Allison Schachter, Associate Professor of Jewish Studies, Russian & East European Studies, Vanderbilt University
This talk offers an account of the vexed gendered politics of Yiddish translation in relationship to my own project of translating the modernist Yiddish writer, Fradl Shtok. Shtok was celebrated as a promising poet in the 1910s. However, when she published her only volume of short stories in 1919 it received mixed reviews. She soon disappeared from the literary scene, and was declared dead even as she continued to write in Yiddish. Women’s prose, as opposed to poetry, was often demeaned and overlooked by the male literary establishment, because, I argue, women’s posed a threat to male literary authority. Although women published widely in the Yiddish press, they did not receive scholarly attention and went untranslated. For example, the first major volume of Yiddish prose in English translation, A Treasury of Yiddish Stories (1954), did not include a single woman writer. In the talk, I will discuss the challenges and promises of translating Yiddish women writers, and making their projects legible. I will also meditate on the work of translation as a form of literary historical revision.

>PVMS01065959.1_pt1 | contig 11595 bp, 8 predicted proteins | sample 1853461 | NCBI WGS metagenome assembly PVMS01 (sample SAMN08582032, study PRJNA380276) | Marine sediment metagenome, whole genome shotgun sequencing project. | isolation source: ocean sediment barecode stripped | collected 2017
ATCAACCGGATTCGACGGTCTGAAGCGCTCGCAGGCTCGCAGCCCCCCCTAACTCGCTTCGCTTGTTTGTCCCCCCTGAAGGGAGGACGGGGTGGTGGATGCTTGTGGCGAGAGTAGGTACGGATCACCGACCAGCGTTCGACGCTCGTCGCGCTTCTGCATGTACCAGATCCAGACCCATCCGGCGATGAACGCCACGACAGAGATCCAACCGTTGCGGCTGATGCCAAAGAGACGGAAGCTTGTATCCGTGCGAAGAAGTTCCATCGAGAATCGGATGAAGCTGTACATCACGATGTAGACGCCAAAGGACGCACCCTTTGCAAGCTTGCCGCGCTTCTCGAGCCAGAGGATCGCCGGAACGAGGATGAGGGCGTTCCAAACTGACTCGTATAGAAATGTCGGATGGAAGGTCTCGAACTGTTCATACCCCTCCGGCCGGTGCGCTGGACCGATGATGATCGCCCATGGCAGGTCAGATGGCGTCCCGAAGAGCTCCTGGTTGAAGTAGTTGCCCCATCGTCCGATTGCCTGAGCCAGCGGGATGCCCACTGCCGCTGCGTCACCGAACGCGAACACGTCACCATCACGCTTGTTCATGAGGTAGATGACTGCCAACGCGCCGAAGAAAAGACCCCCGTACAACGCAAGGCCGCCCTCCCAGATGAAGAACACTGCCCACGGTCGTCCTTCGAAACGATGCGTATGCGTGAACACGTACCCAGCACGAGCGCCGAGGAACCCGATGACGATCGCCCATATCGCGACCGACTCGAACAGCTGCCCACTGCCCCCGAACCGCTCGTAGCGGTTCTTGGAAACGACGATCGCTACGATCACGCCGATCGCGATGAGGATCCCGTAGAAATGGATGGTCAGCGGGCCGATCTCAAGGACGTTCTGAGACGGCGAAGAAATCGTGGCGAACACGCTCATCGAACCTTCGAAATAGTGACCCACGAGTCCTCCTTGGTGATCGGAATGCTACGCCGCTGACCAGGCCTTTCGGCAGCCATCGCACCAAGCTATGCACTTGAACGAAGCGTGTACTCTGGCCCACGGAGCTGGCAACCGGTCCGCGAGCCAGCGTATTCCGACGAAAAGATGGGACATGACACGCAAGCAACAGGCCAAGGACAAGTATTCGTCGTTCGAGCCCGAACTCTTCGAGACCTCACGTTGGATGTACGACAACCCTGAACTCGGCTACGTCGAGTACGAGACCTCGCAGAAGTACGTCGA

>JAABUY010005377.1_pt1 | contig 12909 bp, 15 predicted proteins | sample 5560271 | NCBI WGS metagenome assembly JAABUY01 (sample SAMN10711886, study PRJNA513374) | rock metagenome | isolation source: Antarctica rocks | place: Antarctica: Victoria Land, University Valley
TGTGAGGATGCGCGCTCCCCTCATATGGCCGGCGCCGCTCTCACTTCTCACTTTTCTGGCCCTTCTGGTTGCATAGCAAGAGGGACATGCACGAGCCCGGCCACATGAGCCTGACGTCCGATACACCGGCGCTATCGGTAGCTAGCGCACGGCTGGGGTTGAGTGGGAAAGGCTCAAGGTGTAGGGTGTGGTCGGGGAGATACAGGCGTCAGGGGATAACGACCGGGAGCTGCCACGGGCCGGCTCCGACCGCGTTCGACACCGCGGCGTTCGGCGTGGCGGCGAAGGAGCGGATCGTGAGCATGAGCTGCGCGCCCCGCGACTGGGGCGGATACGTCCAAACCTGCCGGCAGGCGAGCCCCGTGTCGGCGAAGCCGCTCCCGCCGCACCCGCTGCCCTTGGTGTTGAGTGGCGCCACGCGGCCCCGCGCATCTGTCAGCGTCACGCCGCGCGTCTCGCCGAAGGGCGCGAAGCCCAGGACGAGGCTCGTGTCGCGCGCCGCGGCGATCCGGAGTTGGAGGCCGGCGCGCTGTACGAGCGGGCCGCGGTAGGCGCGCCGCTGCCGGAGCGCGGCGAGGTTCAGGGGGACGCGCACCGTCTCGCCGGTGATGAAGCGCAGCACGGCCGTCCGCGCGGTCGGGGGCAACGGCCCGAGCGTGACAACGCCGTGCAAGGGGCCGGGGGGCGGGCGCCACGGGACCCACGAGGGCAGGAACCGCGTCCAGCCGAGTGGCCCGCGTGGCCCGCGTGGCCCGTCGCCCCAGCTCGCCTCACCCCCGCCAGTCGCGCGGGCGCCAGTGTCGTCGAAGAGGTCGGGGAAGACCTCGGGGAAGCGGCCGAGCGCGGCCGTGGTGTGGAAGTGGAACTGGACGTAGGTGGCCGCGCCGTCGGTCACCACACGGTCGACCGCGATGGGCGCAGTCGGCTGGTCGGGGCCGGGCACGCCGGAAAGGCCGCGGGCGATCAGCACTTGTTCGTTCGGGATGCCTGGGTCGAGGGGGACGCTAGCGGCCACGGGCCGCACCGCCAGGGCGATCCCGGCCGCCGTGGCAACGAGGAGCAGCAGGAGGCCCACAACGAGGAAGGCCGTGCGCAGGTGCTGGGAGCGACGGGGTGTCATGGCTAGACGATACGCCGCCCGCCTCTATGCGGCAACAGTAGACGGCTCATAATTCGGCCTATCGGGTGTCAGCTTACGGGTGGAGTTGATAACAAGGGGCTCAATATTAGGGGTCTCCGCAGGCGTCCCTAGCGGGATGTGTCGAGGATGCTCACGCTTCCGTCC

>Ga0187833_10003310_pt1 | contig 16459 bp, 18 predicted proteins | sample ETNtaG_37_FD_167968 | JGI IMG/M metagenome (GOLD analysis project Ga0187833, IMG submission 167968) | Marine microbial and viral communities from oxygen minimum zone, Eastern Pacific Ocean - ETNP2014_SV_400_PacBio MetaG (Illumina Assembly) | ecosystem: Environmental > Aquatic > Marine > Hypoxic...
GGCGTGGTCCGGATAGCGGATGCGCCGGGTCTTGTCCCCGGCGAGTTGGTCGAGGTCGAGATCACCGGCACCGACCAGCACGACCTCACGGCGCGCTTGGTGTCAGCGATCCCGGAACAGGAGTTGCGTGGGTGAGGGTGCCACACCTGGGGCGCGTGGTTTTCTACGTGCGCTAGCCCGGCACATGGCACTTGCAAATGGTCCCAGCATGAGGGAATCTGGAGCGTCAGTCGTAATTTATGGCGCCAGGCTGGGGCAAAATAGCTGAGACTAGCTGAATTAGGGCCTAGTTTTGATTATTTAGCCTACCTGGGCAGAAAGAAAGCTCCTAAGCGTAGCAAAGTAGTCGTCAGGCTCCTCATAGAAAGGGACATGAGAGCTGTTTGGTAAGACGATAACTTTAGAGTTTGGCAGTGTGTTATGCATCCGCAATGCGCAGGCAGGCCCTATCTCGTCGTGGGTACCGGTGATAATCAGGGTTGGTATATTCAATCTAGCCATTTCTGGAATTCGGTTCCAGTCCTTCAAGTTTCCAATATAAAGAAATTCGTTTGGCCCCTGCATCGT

Allison Schachter is Associate Professor of English, Jewish Studies, and Russian and East European Studies. She is the author of Diasporic Modernisms: Hebrew and Yiddish Literatures in the Twentieth Century (Oxford 2013) and Women Writing Jewish Modernity, 1919-1939 (Northwestern, 2021). She is also the translator, with Jordan Finkin, of Fradl Shtok’s short stories, From the Jewish Provinces (Northwestern 2021).
Program in Translation & Intercultural Communication and the Program in Judaic Studies